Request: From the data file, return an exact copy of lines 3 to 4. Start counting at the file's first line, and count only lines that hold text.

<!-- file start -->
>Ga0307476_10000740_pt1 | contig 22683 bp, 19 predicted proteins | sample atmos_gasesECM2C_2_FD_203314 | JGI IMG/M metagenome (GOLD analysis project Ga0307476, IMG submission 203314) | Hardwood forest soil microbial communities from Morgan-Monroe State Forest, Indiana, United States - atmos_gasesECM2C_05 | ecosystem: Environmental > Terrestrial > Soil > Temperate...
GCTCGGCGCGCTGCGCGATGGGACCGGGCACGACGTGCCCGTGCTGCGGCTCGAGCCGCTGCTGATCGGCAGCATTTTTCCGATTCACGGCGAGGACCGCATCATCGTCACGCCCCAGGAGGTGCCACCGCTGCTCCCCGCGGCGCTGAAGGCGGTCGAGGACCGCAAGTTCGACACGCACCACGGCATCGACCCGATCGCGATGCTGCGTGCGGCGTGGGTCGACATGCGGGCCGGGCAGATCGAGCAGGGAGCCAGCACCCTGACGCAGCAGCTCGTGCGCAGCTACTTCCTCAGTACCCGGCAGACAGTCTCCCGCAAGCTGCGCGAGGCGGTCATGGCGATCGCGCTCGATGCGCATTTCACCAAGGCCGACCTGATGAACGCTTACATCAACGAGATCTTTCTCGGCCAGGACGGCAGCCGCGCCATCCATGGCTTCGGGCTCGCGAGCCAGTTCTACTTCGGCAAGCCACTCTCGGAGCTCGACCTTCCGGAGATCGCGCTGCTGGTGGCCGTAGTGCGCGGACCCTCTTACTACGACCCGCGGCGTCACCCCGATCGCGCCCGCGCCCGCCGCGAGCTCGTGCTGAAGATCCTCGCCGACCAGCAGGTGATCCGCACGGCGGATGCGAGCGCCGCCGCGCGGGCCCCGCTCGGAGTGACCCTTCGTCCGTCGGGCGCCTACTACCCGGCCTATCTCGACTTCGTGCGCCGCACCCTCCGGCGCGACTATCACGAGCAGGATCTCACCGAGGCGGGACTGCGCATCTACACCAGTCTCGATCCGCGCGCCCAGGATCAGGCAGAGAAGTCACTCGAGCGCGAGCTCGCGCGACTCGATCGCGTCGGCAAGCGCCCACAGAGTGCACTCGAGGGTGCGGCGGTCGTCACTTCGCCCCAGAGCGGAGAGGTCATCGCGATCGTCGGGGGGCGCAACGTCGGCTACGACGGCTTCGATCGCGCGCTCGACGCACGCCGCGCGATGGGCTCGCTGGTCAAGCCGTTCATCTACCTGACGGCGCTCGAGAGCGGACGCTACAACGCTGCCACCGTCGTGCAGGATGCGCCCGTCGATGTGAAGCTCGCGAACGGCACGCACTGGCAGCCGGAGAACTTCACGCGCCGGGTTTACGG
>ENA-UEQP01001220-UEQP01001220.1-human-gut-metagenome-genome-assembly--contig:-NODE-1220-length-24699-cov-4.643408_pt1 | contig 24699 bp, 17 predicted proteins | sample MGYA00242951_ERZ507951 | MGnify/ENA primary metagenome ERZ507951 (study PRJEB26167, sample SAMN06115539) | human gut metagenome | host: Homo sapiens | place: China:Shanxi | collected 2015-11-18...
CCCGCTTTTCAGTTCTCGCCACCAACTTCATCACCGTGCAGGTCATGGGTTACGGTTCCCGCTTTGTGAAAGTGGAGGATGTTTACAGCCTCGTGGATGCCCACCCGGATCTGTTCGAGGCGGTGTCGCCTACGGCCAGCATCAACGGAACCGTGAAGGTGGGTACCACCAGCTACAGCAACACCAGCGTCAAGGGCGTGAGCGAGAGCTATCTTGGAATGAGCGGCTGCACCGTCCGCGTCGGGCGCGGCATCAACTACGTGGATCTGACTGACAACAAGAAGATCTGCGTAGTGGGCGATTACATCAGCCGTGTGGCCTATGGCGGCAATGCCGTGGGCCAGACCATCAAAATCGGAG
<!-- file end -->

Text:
>ENA-UEQP01001220-UEQP01001220.1-human-gut-metagenome-genome-assembly--contig:-NODE-1220-length-24699-cov-4.643408_pt1 | contig 24699 bp, 17 predicted proteins | sample MGYA00242951_ERZ507951 | MGnify/ENA primary metagenome ERZ507951 (study PRJEB26167, sample SAMN06115539) | human gut metagenome | host: Homo sapiens | place: China:Shanxi | collected 2015-11-18...
CCCGCTTTTCAGTTCTCGCCACCAACTTCATCACCGTGCAGGTCATGGGTTACGGTTCCCGCTTTGTGAAAGTGGAGGATGTTTACAGCCTCGTGGATGCCCACCCGGATCTGTTCGAGGCGGTGTCGCCTACGGCCAGCATCAACGGAACCGTGAAGGTGGGTACCACCAGCTACAGCAACACCAGCGTCAAGGGCGTGAGCGAGAGCTATCTTGGAATGAGCGGCTGCACCGTCCGCGTCGGGCGCGGCATCAACTACGTGGATCTGACTGACAACAAGAAGATCTGCGTAGTGGGCGATTACATCAGCCGTGTGGCCTATGGCGGCAATGCCGTGGGCCAGACCATCAAAATCGGAG